Porsche Boxster RTS (Roof Transport System) Roof Rack

A roof rack on a convertible car? Yes! There really is such a thing! The RTS roof rack (made only by Porsche) is unique and there's nothing else like it for any car! I get lots of looks from people as I drive by in my Boxster with the RTS and a bike or surfboard mounted on it, just like I used to get when my Boxster was new on this planet. Heck, I could have a bike and a surfboard mounted at the same time! And Porsche also sells snowboard and ski adapters, and a very nice cargo box. Some may question why a sports car should be used in this way. To this I say that it's my only car, and the fact that it allows me to take part in various sports that would otherwise be closed to me makes my Boxster the perfect car for me. I can autocross it one day, and use it to transport my bikes or surfboards the next. And always with style! I don't know of any other car that can do that, well, except for the Porsche 996-series 911.

 

The above pictures show my car with the RTS and bike adapter (on the left, with my Santa Cruz Heckler mountain bike), and with the Thule surfboard adapter (and my Advanced Surf Designs longboard at the famed Pleasure Point in Capitola south of Santa Cruz, a favorite longboard surf spot).

I bought my RTS used from a guy who bought it but never installed it. So the price was pretty reasonable. They don't show up on eBay very often, but I got mine locally for much less than I could have on eBay anyway. I couldn't find a used bike adapter, so I got one from Suncoast Porsche's on-line store. Pretty much your standard roof rack bike adapter, but very well built.

The Downsides:

The RTS is not without sacrifices though; it's expensive, not as easy to install as most racks, and it's noisy, very noisy, with the top down (or up!). Roof racks are always noisy though, so perhaps that's not a surprise to you. If you ride a mountain bike in the mud, be sure to close the top when transorting it! You can't operate the top with the RTS installed, which is another downside, and who wants mud dripping into their Boxster's interior? Ditto for wet surfboards as you don't want to make a habit of getting salt water inside your car's interior (I now wipe my board dry before mounting it on the rack). And did I mention the noise? Yes, it's noisy! I recommend closing the top before installing the rack to keep the noise down. Still noisy, but bearable (I still insist on lowering the top whenever possible, but I'm an open-air fanatic!). Someday I may try to fill up some of the casting voids and so forth with urethane foam to improve the aerodynamics, which might reduce the noise too.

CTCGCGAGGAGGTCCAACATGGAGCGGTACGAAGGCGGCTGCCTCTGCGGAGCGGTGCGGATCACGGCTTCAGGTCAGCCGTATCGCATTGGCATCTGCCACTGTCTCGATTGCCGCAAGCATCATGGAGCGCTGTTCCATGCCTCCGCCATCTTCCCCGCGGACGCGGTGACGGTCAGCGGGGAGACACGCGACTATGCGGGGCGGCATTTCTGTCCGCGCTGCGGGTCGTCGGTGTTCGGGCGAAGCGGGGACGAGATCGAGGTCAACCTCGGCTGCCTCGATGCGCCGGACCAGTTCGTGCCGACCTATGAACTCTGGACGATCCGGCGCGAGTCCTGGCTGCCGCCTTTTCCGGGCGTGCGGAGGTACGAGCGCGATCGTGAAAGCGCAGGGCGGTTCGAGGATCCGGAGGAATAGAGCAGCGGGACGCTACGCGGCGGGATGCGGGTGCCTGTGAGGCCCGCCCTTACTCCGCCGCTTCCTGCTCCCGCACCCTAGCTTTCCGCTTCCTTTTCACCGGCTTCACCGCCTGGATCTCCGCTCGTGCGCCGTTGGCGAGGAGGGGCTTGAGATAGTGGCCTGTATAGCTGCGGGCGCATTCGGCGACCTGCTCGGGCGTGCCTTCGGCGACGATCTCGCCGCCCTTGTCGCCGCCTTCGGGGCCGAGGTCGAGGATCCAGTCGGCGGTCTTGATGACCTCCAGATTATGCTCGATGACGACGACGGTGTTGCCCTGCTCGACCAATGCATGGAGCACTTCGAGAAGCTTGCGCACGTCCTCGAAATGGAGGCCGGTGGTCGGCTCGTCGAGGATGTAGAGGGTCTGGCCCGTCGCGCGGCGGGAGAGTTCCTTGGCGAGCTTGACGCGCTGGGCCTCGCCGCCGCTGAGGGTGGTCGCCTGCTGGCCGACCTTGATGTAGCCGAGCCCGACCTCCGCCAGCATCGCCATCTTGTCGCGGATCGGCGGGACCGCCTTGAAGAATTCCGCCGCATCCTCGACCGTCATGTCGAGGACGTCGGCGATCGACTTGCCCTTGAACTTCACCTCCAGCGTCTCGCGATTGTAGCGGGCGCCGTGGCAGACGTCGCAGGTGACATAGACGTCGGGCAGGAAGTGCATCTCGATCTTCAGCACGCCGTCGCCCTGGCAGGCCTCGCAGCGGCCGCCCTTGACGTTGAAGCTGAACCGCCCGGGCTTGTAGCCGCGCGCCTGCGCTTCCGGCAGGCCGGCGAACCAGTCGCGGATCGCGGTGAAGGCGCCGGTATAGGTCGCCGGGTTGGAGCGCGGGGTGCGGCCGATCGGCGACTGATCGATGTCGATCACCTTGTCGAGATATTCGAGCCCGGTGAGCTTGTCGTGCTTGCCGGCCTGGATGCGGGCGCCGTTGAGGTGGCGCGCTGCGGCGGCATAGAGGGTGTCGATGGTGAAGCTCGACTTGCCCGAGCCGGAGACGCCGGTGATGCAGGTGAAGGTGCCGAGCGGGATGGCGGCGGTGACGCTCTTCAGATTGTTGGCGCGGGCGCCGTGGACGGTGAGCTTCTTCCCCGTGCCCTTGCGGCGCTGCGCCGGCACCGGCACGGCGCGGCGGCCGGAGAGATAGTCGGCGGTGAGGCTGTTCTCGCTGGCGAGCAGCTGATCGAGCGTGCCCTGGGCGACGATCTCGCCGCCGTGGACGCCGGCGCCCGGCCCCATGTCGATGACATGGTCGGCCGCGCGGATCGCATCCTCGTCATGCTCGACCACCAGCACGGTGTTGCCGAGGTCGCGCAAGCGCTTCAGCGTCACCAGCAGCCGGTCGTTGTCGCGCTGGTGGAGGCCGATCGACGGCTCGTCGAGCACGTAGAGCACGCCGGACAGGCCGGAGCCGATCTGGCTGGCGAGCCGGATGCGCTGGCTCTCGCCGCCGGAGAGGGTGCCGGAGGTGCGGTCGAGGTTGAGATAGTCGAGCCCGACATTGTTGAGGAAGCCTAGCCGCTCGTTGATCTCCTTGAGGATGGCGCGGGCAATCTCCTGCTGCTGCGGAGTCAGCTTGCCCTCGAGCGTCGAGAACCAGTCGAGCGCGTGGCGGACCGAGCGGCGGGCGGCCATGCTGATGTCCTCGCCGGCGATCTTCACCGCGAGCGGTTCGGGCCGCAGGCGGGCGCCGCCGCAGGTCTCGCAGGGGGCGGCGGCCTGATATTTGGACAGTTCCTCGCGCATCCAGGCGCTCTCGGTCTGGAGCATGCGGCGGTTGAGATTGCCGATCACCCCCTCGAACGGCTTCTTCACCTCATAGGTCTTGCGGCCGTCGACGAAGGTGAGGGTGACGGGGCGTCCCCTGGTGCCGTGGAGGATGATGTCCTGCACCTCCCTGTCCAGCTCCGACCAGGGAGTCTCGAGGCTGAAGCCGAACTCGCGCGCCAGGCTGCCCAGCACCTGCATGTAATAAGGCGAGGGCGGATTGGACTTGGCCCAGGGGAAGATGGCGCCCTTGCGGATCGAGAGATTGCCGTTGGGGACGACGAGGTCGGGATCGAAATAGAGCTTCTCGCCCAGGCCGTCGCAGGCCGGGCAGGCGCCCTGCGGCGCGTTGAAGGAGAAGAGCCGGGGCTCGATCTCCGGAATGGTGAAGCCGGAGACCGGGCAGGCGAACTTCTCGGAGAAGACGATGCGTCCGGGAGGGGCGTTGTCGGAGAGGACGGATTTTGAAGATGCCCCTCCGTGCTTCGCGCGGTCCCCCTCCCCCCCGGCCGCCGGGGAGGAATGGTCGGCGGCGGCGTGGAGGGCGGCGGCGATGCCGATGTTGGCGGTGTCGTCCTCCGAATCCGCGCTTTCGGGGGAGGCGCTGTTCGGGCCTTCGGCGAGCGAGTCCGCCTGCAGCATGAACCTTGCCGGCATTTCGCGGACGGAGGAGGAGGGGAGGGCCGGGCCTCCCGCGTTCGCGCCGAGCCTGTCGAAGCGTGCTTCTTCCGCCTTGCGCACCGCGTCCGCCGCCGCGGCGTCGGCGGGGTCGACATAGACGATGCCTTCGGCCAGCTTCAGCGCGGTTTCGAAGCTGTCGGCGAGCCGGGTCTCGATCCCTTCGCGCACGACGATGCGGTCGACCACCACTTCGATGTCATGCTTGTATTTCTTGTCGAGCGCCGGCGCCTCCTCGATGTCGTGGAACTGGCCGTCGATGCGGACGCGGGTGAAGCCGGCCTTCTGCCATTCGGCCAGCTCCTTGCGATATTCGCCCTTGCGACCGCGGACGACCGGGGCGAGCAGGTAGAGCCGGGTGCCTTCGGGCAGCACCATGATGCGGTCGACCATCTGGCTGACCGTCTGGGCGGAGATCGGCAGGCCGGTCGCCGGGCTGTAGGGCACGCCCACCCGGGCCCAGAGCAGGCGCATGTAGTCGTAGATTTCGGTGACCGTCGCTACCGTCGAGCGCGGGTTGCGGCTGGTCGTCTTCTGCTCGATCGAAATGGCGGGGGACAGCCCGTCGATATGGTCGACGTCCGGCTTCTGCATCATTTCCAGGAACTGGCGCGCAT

Installation

Installation isn't super easy, but not too bad either. I find that the hard part is installing the permanent brackets onto the car; the rack itself then bolts onto these. But once you've installed those brackets (which you simply leave on) you'll find that mounting the rack and adapter, and your bike or surfboard, usually takes 15-30 minutes from start to finish (bikes take the longest to mount, surfboards and skis mount pretty quick), after you've had a little practice. Not too bad. When I used trunk-mounted bike racks I spent somewhat less time mounting the carrier, but then always had to stop after a few minutes of driving to snug down the attachment straps, so I'd say time isn't an issue. A trailer hitch receiver-mounted bike carrier would mount quicker though, as in maybe 5 minutes tops. But that doesn't work for surfboards or skis. Before attempting the RTS installation yourself I recommend visiting:

Skyler's RTS Installation Page

Technical Note: I haven't been able to find any torque specs for the RTS fasteners, and Porsche doesn't mention this in the instructions for the RTS. But, based on similar-sized fasteners that I do have specs for, I recommend 50-60 lbs/inch. So far this has worked fine.

In short, I probably would never have bought my RTS if I didn't get such a good deal on it, and if I didn't also need to carry a surfboard. If you just carry a bike I'd recommend going with a hitch-mounted bike rack.